You can always count on the New York Times to be … the New York Times. So of course, in anticipation of the Fourth of July, the Times put out a tweet that reads, “The myth of America as the greatest nation on earth is at best outdated and at worst, wildly inaccurate. If you look at data, the U.S. is really just O.K.”
To that tweet, the Times attached a video in which the narrator flails away at the U.S. for having a high poverty rate, a high gun-ownership rate, a high television-watching rate—you know, all the usual liberal talking points.
We can observe that the Times might have had its facts right, as far as they go, but there are other facts, too, and lots of them—which the Gray Lady selectively chooses not to mention. And of course, there’s the Times’s snarky tone; the video was put together by some Michael Moore wannabe.
Here in Planet Real World, nobody would dispute that America has flaws, because, after all, everything on this earth is flawed.
Yet for its part, the Times is too busy casting stones to notice that it lives in the glassiest of glass houses. You see, the Main Stream Media, having invested so much in downgrading America, has an obvious interest in getting people to agree with it.
Indeed, the MSM thinks it has a pretty good system going: MSMers figure that the more that Americans feel bad about their country, the more they will depend on the MSM to explain to them how they can do “better.” If so, that’s more clicks, more eyeballs, and more subscriptions for the MSM. Nice game they’ve got going, trying to guilt-trip the folks. No wonder another MSM outfit, Vox, has just weighed in with a piece headlined, “3 reasons [why] the American Revolution was a mistake.”
In response to such slandering, American patriots can prove the greatness of this country in a million ways, and yet one way is simply to point to the opening lines of the founding document of this country, the U.S. Constitution. In its words we see not only the Founders’ ambition for American greatness, but also their keen realization that the greatening of America would always be a work in progress.
Thus in the Preamble, we see these words, right up front: “We the people of the United States, in order to form a more perfect union…”
We can stop right there: more perfect union. The word “perfect,” of course, is an absolute—that is, you can’t be more perfect than perfect. And yet when James Madison chose to put the word “more” in front of “perfect,” he was accentuating the urgency of the nation’s mission of endless uplift.
Thus we can see: The aspirational nature of the Constitution is made plain, as well as the aspirational nature of the entire American Experiment. Yes, we’re always striving to make a more perfect union.
Nearly a century later, on January 1, 1861, Abraham Lincoln captured that restless spirit of national improvement. In a note to himself, he wrote, “We may so act, we must study, and understand the points of danger.”
When he wrote those improvement-minded words, Lincoln had not yet been sworn in as our Sixteenth President, and the Union was facing deep peril. Within months, in fact, the nation would be sorely tested in war. And yet thanks in large part to Lincoln’s leadership, the United States survived, and so Americans would soon enjoy, as Lincoln declared at Gettysburg, “A new birth of freedom.”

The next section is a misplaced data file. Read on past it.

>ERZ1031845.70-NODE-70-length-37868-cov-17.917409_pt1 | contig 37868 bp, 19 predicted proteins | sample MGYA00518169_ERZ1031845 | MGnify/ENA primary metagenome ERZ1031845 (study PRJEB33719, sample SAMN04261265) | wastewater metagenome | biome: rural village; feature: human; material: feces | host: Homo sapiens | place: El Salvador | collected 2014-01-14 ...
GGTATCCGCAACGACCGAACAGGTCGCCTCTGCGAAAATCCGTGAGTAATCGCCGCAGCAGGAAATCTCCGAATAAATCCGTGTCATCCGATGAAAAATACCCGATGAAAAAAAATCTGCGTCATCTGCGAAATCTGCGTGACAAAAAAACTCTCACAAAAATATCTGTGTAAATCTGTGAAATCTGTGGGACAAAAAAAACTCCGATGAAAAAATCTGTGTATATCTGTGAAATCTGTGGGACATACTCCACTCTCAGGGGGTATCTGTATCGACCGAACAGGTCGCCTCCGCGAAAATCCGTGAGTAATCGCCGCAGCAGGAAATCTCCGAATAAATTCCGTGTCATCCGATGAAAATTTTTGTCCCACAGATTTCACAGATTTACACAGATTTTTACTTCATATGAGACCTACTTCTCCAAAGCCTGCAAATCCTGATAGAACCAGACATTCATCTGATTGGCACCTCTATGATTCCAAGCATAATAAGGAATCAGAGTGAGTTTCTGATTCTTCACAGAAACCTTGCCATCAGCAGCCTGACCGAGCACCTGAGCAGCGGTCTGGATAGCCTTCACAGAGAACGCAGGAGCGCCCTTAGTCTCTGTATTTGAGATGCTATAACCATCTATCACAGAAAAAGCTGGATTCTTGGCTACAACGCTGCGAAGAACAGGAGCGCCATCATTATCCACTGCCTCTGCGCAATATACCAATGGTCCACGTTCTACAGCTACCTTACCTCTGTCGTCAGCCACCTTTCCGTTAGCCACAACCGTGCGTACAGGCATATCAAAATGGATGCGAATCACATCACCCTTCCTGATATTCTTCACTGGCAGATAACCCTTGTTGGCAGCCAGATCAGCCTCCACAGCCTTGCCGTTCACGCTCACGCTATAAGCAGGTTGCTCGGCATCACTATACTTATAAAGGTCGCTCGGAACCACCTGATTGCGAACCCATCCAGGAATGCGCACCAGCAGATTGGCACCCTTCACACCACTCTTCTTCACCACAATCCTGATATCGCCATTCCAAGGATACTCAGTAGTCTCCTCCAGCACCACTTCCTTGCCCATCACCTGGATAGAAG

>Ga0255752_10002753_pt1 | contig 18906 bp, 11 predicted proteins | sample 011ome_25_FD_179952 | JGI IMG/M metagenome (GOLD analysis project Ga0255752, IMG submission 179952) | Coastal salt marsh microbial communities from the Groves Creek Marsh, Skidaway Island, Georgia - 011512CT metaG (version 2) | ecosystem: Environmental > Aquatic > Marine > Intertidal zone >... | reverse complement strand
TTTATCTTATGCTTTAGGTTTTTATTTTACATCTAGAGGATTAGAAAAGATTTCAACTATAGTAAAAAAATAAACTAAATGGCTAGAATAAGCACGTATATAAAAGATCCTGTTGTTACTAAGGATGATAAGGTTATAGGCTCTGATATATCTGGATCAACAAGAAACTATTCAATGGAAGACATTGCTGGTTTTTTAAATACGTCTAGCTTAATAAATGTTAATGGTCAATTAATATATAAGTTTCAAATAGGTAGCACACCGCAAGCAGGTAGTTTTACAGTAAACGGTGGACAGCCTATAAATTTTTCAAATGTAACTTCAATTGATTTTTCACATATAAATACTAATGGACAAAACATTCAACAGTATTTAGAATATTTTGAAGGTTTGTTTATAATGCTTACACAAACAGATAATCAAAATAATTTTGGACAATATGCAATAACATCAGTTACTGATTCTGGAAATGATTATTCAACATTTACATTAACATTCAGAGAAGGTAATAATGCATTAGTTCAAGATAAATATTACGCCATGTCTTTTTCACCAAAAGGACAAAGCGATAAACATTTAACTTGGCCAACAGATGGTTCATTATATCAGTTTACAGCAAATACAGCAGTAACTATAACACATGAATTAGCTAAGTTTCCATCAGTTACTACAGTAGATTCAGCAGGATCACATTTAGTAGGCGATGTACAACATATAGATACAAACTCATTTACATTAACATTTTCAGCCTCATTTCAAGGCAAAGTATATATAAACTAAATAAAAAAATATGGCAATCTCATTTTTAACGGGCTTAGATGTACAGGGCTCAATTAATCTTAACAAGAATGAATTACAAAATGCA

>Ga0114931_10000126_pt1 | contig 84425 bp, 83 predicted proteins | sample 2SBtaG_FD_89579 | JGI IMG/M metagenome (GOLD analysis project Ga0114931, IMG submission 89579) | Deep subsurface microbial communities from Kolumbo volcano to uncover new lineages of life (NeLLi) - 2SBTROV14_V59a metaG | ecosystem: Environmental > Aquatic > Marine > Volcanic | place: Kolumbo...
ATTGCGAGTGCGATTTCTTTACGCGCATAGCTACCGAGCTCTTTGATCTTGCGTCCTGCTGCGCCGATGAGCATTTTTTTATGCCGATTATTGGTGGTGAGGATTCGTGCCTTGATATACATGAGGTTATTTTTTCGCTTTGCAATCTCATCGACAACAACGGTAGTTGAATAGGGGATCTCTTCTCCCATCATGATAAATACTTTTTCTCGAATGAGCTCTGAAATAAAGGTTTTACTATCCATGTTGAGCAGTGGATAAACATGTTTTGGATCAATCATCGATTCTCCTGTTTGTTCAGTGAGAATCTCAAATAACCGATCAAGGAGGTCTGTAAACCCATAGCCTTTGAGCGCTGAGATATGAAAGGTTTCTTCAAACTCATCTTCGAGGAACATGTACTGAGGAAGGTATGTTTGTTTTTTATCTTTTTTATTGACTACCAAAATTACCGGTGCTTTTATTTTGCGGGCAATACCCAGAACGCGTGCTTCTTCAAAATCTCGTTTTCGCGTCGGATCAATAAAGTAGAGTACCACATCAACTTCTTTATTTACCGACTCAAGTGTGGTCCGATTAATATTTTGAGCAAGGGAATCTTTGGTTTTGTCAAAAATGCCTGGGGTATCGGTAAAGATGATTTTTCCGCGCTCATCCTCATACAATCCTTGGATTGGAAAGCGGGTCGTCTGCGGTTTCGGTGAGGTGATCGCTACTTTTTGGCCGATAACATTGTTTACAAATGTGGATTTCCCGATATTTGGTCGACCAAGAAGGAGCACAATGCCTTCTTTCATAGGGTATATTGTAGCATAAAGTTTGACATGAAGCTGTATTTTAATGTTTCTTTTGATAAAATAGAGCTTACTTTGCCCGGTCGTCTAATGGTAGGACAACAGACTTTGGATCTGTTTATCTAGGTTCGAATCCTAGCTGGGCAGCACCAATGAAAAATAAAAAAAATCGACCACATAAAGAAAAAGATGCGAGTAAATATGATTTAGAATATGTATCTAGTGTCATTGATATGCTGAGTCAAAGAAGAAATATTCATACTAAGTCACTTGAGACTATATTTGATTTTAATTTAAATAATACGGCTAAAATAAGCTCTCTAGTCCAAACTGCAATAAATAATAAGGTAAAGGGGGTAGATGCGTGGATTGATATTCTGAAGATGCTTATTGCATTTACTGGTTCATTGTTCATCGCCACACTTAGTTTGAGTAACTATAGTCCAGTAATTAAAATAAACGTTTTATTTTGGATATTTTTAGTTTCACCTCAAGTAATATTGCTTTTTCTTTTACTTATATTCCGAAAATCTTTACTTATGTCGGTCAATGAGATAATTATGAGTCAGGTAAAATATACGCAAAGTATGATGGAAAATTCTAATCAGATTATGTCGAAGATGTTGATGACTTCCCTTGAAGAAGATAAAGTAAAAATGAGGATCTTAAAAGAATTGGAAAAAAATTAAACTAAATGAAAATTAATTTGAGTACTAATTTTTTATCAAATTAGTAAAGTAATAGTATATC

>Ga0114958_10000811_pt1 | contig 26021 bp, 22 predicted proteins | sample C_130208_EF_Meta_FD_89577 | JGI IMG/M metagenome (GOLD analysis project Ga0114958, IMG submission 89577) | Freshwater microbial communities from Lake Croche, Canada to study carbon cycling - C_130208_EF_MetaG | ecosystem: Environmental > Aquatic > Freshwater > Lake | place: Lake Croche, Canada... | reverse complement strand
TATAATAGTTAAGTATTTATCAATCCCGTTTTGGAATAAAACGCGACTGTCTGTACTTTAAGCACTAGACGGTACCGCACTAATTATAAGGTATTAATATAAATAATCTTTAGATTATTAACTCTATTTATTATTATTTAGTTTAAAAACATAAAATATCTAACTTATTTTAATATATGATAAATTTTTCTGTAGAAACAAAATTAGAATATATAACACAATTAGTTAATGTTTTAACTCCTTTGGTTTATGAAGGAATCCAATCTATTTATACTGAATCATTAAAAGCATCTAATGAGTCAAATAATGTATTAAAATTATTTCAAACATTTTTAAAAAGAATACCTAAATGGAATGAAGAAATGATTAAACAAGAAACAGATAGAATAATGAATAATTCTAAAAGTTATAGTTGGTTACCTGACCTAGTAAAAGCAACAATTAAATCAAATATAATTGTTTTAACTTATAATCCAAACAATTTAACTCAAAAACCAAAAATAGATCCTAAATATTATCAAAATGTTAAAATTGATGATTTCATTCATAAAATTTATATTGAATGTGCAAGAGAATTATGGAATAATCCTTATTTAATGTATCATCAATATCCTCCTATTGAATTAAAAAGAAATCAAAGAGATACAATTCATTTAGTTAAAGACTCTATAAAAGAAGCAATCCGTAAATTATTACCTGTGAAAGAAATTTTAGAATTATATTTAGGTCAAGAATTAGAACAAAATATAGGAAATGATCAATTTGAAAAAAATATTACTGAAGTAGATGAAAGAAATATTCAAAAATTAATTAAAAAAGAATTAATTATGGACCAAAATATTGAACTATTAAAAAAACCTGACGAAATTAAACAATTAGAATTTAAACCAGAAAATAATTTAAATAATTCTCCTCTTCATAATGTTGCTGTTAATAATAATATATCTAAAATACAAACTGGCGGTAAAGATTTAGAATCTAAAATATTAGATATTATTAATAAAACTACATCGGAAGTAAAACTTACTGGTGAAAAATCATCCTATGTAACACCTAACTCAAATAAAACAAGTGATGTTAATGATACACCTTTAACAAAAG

Once again: Americans are always looking to make America even better—for all Americans.
On this Fourth of July, 2019, Americans are blessed with peace and prosperity. To be sure, the peace could be even more peaceful, and the prosperity could be even more prosperous.
Still, happily, recent polling shows that a full 71 percent of Americans think the economy is doing well, and 56 percent approve of President Trump’s handling of the economy—which is to say, even many Trump haters don’t hate his economic performance.
Yet until every American thinks that the economy is doing well, until every American who wants a job has one, until every American feels that or she is sharing in an expanding national pie, there’s work to be done. (Of course, we may have to give up on those nattering nabobs of negativism at the MSM—perhaps they can have a permanent exemption from being happy.)
In the meantime, for the the rest of us, there’s work to be done, in pursuit of, yes, that more perfect union.
And this holiday long weekend is as good a time as any for us to remind ourselves about those who came before us, and, in particular, those who helped make us the prosperous nation that we are.
One of those illustrious predecessors is the man whom Lincoln modeled his economic policies after—the policies that enabled the U.S. to recover quickly from the wounds of war and go to new heights. Indeed, Lincoln described that man, a Kentuckian, as “the beau ideal of a statesman.”
That man was Henry Clay, who held just about every top job in the government, except the presidency, in the first half of the 19th century.
Clay had a well-thought-through economic theory, which he put in place in his lifetime, and which inspired Lincoln and many others for the next century.
And what was that system called? Why, the American System, of course.
There’s plenty to be said about Clay and his American System, and more indeed will be said. Because while glorious history is important and worth studying, it’s even more exciting to think about glorious future, if the American System is updated for the 21st century.
I will be writing more soon on this American System. Consider this the first in a series.